It will take a while before I get to the 1993 season though. I really only watch them on the weekend, and since they are pretty long I can manage one season over the weekend. What I am doing is watching these as I jog on the treadmill....

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Re: Looking Back

Post by Henrik on Sun Feb 09 2014, 18:27

Finished off the 1985 season this weekend. First of all, the reliability issues and the fuel consumption actually made a lot of the races pretty boring and a bit of a lottery. It was frustrating to see Johanson take the lead in Imola thinking he had enough fuel to push, only to run out of fuel before the end due to faulty electronics. There were races when then winner was alone on the winning lap.

Still, a couple of good fights as well as the proper confirmation of Senna's brilliance. Certainly his first victory at Estoril in the wet showed the world how good he was in the wet, and his 7 pole positions the obvious outright speed he had. Keke was quite brilliant too, and it is funny to see a driver still lighting up a smoke on the podium!





Oh, and with no refuelling in the pits, the mechanics were still dressed in shorts during the hot races...

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Re: Looking Back

Post by PLAYLIFE on Wed Feb 12 2014, 10:55

Estoril 1985 was nothing short of amazing.  Vettel's win in the Toro Rosso at the soaking wet 2008 Italian GP reminded me a bit of it (pole in the wet, lead almost the whole race in the wet (50 of 53 laps, only due to pit-stop) and was his maiden win).

Imola was a strange race, the closest Stefan ever got to winning.  It was funny to hear the roar of the crowd when he took the lead.

How about Keke's record breaking qualifying lap at Silverstone?  Awesome!


But surely the most outstanding thing about the 1985 review, was Nigel Mansell's fantastically entertaining commentary:
Lap 1 "Keke, myself, Senna, Prost, Elio, Michele Alboreto and Nelson."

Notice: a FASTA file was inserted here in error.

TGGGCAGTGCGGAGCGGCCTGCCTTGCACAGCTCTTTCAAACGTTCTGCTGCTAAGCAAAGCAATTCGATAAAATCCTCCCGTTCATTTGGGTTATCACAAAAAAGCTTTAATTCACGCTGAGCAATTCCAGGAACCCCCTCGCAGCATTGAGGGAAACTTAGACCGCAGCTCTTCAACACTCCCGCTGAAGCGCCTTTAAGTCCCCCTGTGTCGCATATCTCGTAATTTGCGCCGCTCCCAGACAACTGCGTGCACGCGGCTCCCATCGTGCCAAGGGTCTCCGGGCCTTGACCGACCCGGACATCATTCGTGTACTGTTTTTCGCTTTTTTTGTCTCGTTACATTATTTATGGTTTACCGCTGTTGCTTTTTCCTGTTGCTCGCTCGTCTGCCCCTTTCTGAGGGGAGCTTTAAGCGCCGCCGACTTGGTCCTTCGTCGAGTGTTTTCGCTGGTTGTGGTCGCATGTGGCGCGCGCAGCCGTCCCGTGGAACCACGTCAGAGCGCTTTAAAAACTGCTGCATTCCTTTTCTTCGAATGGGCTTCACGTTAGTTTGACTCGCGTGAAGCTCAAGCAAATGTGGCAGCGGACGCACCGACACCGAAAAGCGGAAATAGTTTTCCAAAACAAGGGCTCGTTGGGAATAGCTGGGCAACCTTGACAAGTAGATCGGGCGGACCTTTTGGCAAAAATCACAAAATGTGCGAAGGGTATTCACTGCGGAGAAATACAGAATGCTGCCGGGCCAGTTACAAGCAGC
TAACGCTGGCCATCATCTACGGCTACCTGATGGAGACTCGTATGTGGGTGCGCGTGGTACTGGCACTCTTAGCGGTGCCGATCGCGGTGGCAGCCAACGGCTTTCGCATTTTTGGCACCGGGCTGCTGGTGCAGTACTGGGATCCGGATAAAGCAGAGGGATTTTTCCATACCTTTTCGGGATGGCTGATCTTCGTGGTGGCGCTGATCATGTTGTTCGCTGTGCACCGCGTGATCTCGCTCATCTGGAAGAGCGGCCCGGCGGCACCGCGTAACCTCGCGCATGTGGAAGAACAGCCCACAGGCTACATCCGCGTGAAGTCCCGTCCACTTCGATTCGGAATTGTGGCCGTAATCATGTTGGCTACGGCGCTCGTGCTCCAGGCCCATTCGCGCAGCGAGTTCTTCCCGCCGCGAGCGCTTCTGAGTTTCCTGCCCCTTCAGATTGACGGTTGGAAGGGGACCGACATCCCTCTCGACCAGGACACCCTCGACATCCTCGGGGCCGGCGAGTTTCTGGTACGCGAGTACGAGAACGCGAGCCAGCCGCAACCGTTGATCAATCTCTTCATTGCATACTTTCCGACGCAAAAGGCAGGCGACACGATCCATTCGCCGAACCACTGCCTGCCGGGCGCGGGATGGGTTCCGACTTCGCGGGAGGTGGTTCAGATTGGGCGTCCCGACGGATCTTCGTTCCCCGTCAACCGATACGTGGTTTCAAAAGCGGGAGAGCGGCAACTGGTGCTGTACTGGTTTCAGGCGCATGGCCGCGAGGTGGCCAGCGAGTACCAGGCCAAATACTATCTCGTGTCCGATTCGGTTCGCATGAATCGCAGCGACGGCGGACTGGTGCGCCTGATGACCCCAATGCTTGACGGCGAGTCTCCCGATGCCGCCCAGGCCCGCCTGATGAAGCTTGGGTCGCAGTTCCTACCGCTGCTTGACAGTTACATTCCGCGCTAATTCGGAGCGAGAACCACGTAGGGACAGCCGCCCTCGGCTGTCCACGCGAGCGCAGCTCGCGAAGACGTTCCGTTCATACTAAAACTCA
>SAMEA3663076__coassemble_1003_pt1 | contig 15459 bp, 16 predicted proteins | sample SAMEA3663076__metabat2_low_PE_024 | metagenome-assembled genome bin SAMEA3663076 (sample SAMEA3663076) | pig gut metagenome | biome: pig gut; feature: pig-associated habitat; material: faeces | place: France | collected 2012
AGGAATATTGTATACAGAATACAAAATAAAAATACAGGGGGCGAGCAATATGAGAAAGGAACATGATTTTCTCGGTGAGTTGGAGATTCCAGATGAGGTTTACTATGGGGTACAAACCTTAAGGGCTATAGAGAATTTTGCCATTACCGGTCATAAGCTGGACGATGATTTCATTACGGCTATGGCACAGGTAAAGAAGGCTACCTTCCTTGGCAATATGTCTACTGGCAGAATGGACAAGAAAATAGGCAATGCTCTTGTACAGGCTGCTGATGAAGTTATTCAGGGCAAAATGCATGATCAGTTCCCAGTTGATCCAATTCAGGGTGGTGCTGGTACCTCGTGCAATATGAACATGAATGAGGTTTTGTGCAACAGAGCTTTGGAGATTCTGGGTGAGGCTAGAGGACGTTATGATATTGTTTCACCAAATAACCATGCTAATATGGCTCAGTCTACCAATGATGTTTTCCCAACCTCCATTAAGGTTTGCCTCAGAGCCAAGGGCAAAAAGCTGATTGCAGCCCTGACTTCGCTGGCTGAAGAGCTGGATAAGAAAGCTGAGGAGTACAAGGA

Lap 2 "Keke, myself, Alain Prost, Senna, Elio de Angelis, Michele Alboreto..."
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Re: Looking Back

Post by Henrik on Wed Feb 12 2014, 14:08

Indeed, Mansell's commenary! Didn't he even refer to himself in third person at some point? I have to say in general having the drivers due the commentary was perhaps not the best choice, at least not for some of them.

I did enjoy Keke's commentary for Detroit though.

As much as Senna's drive at Estoril was amazing, the one he then did at Donington a few years later I found even more extraordinary. I learnt a thing or two from watching that race that I was able to apply in karting. I remember one race I had in very wet conditions, bordering on snow as it was also very cold, and at the first corner I went for the inside line while everybody else took the natural outside line. I gained a huge advantage since there were no rubber deposits on the inside, and so I got really good grip. Afterwards the other guys were really wondering why I took such strange lines through the corners...

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Re: Looking Back

Post by PLAYLIFE on Thu Feb 13 2014, 12:09

Henrik wrote:Indeed, Mansell's commenary! Didn't he even refer to himself in third person at some point? I have to say in general having the drivers due the commentary was perhaps not the best choice, at least not for some of them.

I did enjoy Keke's commentary for Detroit though.

As much as Senna's drive at Estoril was amazing, the one he then did at Donington a few years later I found even more extraordinary. I learnt a thing or two from watching that race that I was able to apply in karting. I remember one race I had in very wet conditions, bordering on snow as it was also very cold, and at the first corner I went for the inside line while everybody else took the natural outside line. I gained a huge advantage since there were no rubber deposits on the inside, and so I got really good grip. Afterwards the other guys were really wondering why I took such strange lines through the corners...


Haha I remember Nigel referring to himself in the third person now you mention it, classic!

Keke is just a cool dude through and through isn't he.

At least for 1986 it's back to Clive James. The 1985 drivers commentary didn't work on a whole for me. Some were entertaining (Keke as you said), Alboreto was ok too given English is not his first language. Johansson's reaction to Keke's spin at Montreal is also a classic.


It seems the top drivers always seem to be able to find the grip better and/or quicker than anyone else. Schumacher's lines in Barcelona 1996 was another great example of it too.
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Re: Looking Back

Post by Henrik on Sun Mar 23 2014, 16:08

I have gotten up to '88 this weekend. Well this year was obviously all abut the MP4/4, and the real beginning of the Senna/Prost rivalry. Senna finally gets his first championship, and Prost seems to be a bit of a sore loser at the end...

What I had forgotten though was the Leyton House March designed by Adrian Newey! Honestly at the time I did not pick up on Newey's genius, bit watching the review this weekend it was quite amazing what that car was able to do with Capelli and Gugelmin. With a naturally aspirated Judd engine it almost was on par with the mighty Honda Turbo MP4/4 in some races! Well we all know how great Newey's designs would become over the next 20 years.